May 24th, 2013 | music
May 23rd, 2013 | brainjuice
May 23rd, 2013 | daybook
I have some autoposts running here, but, for the most part, I’m off in my head for the next couple of days. Emails, texts and D tweets will get me with the usual speed, but I’m mostly away from the public internets to get some thinking done. Image above from my friend Ellen Rogers’ archive.
May 23rd, 2013 | daybook
As I’m sure we all know by now, I prefer these posts to fire while everyone’s asleep…!
Some of these are recently added and being tested. If the OPML-to-HTML thinger worked as advertised, all these links should be good for both subscribing and finding the originating websites.
I could really use more ambient/drone music podcasts, and some suggestions in the parapolitical/fringe/weird realm. Also good history podcasts. I’m @warrenellis on Twitter.
But this is what I’m listening to right now. Perhaps you’ll find something of interest in there.
May 22nd, 2013 | stuff2013
|Forgive me for not using the correct symbols – they always get munged somewhere between Windows Live Writer and WordPress.
This is catch-up reading. I’ve read a few shorter pieces by Zizek in the past that I never found completely compelling – he has, in general, passed me by, and I never really got the adulation. So I bought a couple of his books, deciding that I really needed to give him a go in longform. I got a chapter in and then realised I’d already highlighted a dozen phrases and passages, as well as having seen him wander down a somewhat decadent and relativised cul-de-sac and given me the finger. I kind of get him more now, and the book is remarkably hard to put down. He’s all over the place, but he’s hugely entertaining and his writing is delightfully pyrotechnic. I’m having fun with it.
May 22nd, 2013 | daybook
…this would be that revolutionary self-organised distribution process I’d been reading about. I’m geolocked on all services: even using my Amazon.com account fails. This would also explain why I saw more than a dozen different streams of the film on movie2K the other week, when I searched for curiosity. (I was going to double-check that today, but my ISP has now blocked movie2K and I can’t be bothered to run a VPN.)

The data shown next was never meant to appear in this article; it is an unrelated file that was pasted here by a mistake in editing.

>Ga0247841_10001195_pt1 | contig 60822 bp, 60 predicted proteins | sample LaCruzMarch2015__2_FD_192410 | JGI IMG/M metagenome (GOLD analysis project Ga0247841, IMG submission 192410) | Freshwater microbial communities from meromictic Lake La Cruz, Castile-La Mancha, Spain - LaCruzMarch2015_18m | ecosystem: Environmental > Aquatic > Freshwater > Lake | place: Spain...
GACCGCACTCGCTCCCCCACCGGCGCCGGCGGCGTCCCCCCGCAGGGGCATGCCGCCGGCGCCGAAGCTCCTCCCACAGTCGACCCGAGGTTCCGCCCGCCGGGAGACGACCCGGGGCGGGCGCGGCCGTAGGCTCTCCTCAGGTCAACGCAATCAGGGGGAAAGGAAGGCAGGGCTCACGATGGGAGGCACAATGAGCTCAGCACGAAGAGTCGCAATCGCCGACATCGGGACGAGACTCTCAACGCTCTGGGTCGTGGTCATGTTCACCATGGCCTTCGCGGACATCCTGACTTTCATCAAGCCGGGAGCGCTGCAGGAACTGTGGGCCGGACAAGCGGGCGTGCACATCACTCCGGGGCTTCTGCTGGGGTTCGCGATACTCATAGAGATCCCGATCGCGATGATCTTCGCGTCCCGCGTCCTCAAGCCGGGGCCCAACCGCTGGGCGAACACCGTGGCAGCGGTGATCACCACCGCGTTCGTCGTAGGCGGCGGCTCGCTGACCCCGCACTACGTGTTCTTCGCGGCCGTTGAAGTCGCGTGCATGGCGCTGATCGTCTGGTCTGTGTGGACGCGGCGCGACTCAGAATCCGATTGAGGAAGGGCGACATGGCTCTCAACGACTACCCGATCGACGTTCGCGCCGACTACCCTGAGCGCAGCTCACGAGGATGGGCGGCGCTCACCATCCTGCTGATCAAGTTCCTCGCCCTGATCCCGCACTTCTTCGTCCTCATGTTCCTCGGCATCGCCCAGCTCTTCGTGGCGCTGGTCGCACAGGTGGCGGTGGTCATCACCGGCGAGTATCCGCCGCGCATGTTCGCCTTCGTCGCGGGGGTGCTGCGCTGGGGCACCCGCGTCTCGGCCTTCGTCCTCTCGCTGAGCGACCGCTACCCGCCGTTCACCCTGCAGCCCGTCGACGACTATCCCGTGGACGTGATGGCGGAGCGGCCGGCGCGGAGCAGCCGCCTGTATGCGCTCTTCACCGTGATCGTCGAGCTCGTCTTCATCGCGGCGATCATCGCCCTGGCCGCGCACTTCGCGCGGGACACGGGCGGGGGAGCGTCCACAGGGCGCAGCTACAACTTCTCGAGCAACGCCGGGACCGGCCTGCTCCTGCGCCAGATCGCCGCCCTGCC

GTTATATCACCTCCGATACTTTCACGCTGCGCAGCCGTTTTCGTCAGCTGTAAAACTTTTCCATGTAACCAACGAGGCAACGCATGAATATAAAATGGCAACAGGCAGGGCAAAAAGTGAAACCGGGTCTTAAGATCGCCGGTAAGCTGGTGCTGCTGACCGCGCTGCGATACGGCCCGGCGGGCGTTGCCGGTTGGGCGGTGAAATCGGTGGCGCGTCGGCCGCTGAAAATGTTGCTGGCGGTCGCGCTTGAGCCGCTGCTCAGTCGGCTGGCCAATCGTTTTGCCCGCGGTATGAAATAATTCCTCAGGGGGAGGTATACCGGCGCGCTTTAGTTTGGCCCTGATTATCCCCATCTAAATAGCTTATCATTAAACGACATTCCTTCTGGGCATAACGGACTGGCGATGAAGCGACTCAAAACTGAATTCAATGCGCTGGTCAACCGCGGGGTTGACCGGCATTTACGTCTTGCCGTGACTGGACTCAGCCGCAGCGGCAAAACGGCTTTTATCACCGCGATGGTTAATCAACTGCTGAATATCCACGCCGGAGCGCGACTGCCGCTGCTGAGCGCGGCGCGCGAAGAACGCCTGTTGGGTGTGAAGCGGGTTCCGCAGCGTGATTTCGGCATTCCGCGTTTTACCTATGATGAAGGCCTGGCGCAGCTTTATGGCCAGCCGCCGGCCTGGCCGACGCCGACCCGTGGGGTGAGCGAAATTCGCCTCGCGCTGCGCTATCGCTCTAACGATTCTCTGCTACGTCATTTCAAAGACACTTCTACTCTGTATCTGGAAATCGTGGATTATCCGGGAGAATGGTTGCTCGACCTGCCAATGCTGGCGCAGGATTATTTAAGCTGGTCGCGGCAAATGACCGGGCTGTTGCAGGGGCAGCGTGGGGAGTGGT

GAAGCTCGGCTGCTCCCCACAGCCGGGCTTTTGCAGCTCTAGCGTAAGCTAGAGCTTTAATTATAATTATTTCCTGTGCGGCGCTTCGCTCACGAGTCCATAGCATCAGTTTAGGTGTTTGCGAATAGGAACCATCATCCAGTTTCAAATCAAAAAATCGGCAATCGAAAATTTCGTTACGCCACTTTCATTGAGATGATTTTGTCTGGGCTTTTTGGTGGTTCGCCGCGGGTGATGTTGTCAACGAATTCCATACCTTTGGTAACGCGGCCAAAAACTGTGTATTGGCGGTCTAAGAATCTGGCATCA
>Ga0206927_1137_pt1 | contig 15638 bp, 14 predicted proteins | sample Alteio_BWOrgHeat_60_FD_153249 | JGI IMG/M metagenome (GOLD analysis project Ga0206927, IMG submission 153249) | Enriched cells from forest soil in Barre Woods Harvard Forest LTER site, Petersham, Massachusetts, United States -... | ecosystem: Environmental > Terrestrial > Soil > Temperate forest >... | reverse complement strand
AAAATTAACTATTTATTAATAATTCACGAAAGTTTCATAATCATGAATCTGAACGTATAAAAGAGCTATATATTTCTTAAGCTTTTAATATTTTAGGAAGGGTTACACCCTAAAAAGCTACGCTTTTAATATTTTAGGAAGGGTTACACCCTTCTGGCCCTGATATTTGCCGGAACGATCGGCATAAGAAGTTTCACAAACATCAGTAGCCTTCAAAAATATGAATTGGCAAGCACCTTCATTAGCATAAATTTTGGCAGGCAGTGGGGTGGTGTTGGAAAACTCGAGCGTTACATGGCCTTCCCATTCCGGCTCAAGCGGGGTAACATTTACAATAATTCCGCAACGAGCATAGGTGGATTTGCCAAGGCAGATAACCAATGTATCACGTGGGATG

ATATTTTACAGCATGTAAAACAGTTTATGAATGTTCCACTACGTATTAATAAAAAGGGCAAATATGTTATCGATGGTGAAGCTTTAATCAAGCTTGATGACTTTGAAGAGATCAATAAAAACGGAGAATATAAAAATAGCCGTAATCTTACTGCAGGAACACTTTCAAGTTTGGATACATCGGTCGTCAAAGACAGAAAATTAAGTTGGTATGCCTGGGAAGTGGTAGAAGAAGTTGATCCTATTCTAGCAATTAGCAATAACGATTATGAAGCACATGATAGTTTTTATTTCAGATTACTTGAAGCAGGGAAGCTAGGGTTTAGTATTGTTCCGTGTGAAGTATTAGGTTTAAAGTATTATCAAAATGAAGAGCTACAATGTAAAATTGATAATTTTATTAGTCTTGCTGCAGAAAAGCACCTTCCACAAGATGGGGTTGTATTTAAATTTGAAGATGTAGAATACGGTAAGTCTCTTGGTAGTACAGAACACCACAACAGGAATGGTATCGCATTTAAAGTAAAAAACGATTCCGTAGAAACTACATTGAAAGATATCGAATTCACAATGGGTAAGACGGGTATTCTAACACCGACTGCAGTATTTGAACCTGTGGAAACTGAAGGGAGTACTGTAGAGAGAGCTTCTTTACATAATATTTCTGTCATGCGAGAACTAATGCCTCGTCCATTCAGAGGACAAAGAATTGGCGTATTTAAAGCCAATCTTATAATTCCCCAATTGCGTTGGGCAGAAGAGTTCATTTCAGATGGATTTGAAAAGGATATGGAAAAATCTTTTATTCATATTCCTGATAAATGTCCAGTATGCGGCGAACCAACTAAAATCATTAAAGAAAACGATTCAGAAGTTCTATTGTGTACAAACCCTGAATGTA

This is apparently down to Carruth selling the UK distrib rights to a company who doesn’t intend to do a UK cinema release until autumn and presumably doesn’t want DVD or download to dilute cinema takings. They must be expecting to absolutely mint coins out of the twenty screens they’ll squeeze the film on to here.
So it seems I might get to buy a download in October. Which I find kind of amusing: when I was a kid, I would read about films in American comics and magazines fully four-to-six months before they made it over the ocean to Britain. And, in those days, of course, films would open in London first and make their way to the regions over a period of weeks. Warm memories of seeing a tv ad for a film playing in London and working out how long it’d take to reach the Southend cinemas (the old Rayleigh Regal was gone by then).
Well done to Shane Carruth and his distribution partners for allowing me once again to experience the film distribution methods of the 1970s.
May 21st, 2013 | researchmaterial
Fraction kicked this interview with Mitch Hurwitz over to me last night, in which he discusses the series of ARRESTED DEVELOPMENT he’s done at Netflix. As with Netflix’ previous two original offerings, all fifteen episodes of the series will be released for streaming simultaneously. Also, he knew he was getting all fifteen episodes up front.
And he gets into some interesting stuff about how that environment allowed him to structure the show in ways that were new for him:
Anyway, I started sketching it out, and I had this funny idea for Maeby. It doesn’t quite fit into the master family story, but it’s funny for Maeby, and I do have this funny bit for Tobias where he writes pop songs. He’s written a song called "I Kissed a Boy." I just had all these crazy notions, and suddenly I was overwhelmed by the task of squeezing all these unrelated stories into a movie that has a central plot.
Then I had this idea. "Well, what if there’s an anthology show?" I’ve been in TV for a long time, and one of the ideas that gets pitched a lot is the idea of an anthology show. Those really worked in the Fifties and Sixties with shows like The Twilight Zone, Route 66 and Alfred Hitchcock. It’s a different thing every week.